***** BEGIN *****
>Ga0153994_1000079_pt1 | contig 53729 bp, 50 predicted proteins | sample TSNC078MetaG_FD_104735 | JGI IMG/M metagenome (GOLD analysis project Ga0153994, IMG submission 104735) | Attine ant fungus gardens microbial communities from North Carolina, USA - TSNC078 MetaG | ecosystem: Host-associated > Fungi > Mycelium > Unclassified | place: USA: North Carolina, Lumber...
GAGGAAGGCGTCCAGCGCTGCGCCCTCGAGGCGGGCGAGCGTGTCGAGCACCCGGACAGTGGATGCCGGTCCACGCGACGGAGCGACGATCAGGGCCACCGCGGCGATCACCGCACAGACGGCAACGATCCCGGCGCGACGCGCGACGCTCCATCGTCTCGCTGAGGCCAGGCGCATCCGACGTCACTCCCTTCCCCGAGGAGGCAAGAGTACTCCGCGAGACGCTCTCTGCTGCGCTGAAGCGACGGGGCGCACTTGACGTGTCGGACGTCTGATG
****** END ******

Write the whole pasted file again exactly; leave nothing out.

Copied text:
>Ga0153994_1000079_pt1 | contig 53729 bp, 50 predicted proteins | sample TSNC078MetaG_FD_104735 | JGI IMG/M metagenome (GOLD analysis project Ga0153994, IMG submission 104735) | Attine ant fungus gardens microbial communities from North Carolina, USA - TSNC078 MetaG | ecosystem: Host-associated > Fungi > Mycelium > Unclassified | place: USA: North Carolina, Lumber...
GAGGAAGGCGTCCAGCGCTGCGCCCTCGAGGCGGGCGAGCGTGTCGAGCACCCGGACAGTGGATGCCGGTCCACGCGACGGAGCGACGATCAGGGCCACCGCGGCGATCACCGCACAGACGGCAACGATCCCGGCGCGACGCGCGACGCTCCATCGTCTCGCTGAGGCCAGGCGCATCCGACGTCACTCCCTTCCCCGAGGAGGCAAGAGTACTCCGCGAGACGCTCTCTGCTGCGCTGAAGCGACGGGGCGCACTTGACGTGTCGGACGTCTGATG